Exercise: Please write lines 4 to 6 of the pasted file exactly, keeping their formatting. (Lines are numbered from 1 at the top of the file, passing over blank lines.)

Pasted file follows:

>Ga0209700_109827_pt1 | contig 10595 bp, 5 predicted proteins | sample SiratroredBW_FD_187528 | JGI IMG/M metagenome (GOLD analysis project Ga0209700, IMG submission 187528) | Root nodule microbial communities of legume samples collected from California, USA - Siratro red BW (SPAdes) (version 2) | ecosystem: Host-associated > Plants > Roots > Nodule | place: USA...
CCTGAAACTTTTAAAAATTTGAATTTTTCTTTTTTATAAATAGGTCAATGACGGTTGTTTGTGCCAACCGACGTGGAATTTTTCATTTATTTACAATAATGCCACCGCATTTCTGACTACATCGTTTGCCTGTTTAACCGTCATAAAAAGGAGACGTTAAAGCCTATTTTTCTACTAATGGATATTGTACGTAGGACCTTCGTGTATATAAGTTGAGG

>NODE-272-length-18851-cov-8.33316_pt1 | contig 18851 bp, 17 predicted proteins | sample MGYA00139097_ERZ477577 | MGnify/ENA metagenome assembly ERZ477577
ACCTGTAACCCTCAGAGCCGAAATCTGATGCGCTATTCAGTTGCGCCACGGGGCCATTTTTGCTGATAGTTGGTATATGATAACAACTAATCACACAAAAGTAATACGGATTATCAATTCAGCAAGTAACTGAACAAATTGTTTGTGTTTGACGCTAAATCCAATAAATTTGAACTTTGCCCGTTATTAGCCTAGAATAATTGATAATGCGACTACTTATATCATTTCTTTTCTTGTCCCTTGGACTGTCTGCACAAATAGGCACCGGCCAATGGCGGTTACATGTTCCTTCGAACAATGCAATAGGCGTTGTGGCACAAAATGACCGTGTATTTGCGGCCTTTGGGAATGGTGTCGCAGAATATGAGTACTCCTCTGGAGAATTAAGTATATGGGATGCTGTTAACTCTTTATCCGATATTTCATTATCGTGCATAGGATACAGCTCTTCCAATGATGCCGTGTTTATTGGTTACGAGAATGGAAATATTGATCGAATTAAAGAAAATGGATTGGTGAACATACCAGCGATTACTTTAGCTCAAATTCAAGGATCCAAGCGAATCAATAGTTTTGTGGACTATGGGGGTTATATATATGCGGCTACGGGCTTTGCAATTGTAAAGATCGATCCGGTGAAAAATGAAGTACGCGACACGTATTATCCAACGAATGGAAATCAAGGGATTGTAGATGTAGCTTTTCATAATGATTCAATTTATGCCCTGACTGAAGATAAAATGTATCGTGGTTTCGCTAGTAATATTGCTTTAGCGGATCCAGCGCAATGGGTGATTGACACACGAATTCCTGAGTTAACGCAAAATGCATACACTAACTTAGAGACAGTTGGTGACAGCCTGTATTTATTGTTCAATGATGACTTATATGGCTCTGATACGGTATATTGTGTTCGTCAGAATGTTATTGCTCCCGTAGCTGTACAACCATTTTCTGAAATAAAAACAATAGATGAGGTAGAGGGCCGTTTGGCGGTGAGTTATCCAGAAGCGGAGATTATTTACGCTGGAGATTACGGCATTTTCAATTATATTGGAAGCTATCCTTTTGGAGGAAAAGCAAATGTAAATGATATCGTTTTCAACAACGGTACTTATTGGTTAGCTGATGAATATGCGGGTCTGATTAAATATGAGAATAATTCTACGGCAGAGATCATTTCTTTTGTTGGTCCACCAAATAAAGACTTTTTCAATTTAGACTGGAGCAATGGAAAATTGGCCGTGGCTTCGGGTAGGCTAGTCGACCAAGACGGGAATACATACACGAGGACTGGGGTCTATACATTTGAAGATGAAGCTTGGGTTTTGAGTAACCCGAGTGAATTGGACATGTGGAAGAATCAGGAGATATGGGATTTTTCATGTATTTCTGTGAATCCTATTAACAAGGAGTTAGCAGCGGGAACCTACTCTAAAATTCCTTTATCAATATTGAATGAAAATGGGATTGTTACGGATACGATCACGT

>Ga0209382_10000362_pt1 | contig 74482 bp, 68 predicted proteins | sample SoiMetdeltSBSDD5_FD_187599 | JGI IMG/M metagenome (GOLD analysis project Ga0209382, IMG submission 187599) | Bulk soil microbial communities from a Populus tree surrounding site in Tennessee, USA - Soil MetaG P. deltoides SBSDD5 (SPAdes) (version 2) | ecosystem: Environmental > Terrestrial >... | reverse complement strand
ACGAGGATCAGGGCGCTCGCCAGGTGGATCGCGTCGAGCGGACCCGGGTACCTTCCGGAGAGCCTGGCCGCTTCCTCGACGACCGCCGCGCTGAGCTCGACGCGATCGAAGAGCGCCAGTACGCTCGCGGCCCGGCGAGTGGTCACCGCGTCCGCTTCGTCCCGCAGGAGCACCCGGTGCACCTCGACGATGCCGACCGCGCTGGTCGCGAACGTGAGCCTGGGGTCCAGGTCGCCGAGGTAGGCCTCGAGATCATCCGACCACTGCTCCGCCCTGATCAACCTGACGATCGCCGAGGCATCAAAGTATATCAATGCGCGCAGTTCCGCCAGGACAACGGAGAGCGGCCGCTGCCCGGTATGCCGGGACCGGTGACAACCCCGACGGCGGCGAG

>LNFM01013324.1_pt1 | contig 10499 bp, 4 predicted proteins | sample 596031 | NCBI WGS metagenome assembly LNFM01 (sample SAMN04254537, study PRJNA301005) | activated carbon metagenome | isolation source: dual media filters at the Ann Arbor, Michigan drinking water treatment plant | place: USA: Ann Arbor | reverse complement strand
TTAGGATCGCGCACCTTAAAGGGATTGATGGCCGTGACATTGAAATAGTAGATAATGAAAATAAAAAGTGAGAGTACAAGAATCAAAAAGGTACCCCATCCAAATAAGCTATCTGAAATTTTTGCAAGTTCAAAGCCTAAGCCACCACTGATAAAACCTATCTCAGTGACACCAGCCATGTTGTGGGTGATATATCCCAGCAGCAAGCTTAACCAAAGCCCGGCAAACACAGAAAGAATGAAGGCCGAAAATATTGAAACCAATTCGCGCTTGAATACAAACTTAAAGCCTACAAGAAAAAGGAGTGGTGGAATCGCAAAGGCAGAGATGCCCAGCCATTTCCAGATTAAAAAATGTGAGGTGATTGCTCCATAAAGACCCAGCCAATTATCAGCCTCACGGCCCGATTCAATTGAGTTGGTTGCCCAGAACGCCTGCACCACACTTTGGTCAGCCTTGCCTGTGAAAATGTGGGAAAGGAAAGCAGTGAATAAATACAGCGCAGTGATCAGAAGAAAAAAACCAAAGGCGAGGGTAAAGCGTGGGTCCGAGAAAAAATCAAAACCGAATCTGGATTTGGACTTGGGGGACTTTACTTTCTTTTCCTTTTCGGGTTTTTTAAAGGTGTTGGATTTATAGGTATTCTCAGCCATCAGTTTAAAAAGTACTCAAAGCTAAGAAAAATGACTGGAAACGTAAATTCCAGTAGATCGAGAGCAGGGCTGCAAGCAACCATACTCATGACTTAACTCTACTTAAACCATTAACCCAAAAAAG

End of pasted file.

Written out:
ACCTGTAACCCTCAGAGCCGAAATCTGATGCGCTATTCAGTTGCGCCACGGGGCCATTTTTGCTGATAGTTGGTATATGATAACAACTAATCACACAAAAGTAATACGGATTATCAATTCAGCAAGTAACTGAACAAATTGTTTGTGTTTGACGCTAAATCCAATAAATTTGAACTTTGCCCGTTATTAGCCTAGAATAATTGATAATGCGACTACTTATATCATTTCTTTTCTTGTCCCTTGGACTGTCTGCACAAATAGGCACCGGCCAATGGCGGTTACATGTTCCTTCGAACAATGCAATAGGCGTTGTGGCACAAAATGACCGTGTATTTGCGGCCTTTGGGAATGGTGTCGCAGAATATGAGTACTCCTCTGGAGAATTAAGTATATGGGATGCTGTTAACTCTTTATCCGATATTTCATTATCGTGCATAGGATACAGCTCTTCCAATGATGCCGTGTTTATTGGTTACGAGAATGGAAATATTGATCGAATTAAAGAAAATGGATTGGTGAACATACCAGCGATTACTTTAGCTCAAATTCAAGGATCCAAGCGAATCAATAGTTTTGTGGACTATGGGGGTTATATATATGCGGCTACGGGCTTTGCAATTGTAAAGATCGATCCGGTGAAAAATGAAGTACGCGACACGTATTATCCAACGAATGGAAATCAAGGGATTGTAGATGTAGCTTTTCATAATGATTCAATTTATGCCCTGACTGAAGATAAAATGTATCGTGGTTTCGCTAGTAATATTGCTTTAGCGGATCCAGCGCAATGGGTGATTGACACACGAATTCCTGAGTTAACGCAAAATGCATACACTAACTTAGAGACAGTTGGTGACAGCCTGTATTTATTGTTCAATGATGACTTATATGGCTCTGATACGGTATATTGTGTTCGTCAGAATGTTATTGCTCCCGTAGCTGTACAACCATTTTCTGAAATAAAAACAATAGATGAGGTAGAGGGCCGTTTGGCGGTGAGTTATCCAGAAGCGGAGATTATTTACGCTGGAGATTACGGCATTTTCAATTATATTGGAAGCTATCCTTTTGGAGGAAAAGCAAATGTAAATGATATCGTTTTCAACAACGGTACTTATTGGTTAGCTGATGAATATGCGGGTCTGATTAAATATGAGAATAATTCTACGGCAGAGATCATTTCTTTTGTTGGTCCACCAAATAAAGACTTTTTCAATTTAGACTGGAGCAATGGAAAATTGGCCGTGGCTTCGGGTAGGCTAGTCGACCAAGACGGGAATACATACACGAGGACTGGGGTCTATACATTTGAAGATGAAGCTTGGGTTTTGAGTAACCCGAGTGAATTGGACATGTGGAAGAATCAGGAGATATGGGATTTTTCATGTATTTCTGTGAATCCTATTAACAAGGAGTTAGCAGCGGGAACCTACTCTAAAATTCCTTTATCAATATTGAATGAAAATGGGATTGTTACGGATACGATCACGT

>Ga0209382_10000362_pt1 | contig 74482 bp, 68 predicted proteins | sample SoiMetdeltSBSDD5_FD_187599 | JGI IMG/M metagenome (GOLD analysis project Ga0209382, IMG submission 187599) | Bulk soil microbial communities from a Populus tree surrounding site in Tennessee, USA - Soil MetaG P. deltoides SBSDD5 (SPAdes) (version 2) | ecosystem: Environmental > Terrestrial >... | reverse complement strand
ACGAGGATCAGGGCGCTCGCCAGGTGGATCGCGTCGAGCGGACCCGGGTACCTTCCGGAGAGCCTGGCCGCTTCCTCGACGACCGCCGCGCTGAGCTCGACGCGATCGAAGAGCGCCAGTACGCTCGCGGCCCGGCGAGTGGTCACCGCGTCCGCTTCGTCCCGCAGGAGCACCCGGTGCACCTCGACGATGCCGACCGCGCTGGTCGCGAACGTGAGCCTGGGGTCCAGGTCGCCGAGGTAGGCCTCGAGATCATCCGACCACTGCTCCGCCCTGATCAACCTGACGATCGCCGAGGCATCAAAGTATATCAATGCGCGCAGTTCCGCCAGGACAACGGAGAGCGGCCGCTGCCCGGTATGCCGGGACCGGTGACAACCCCGACGGCGGCGAG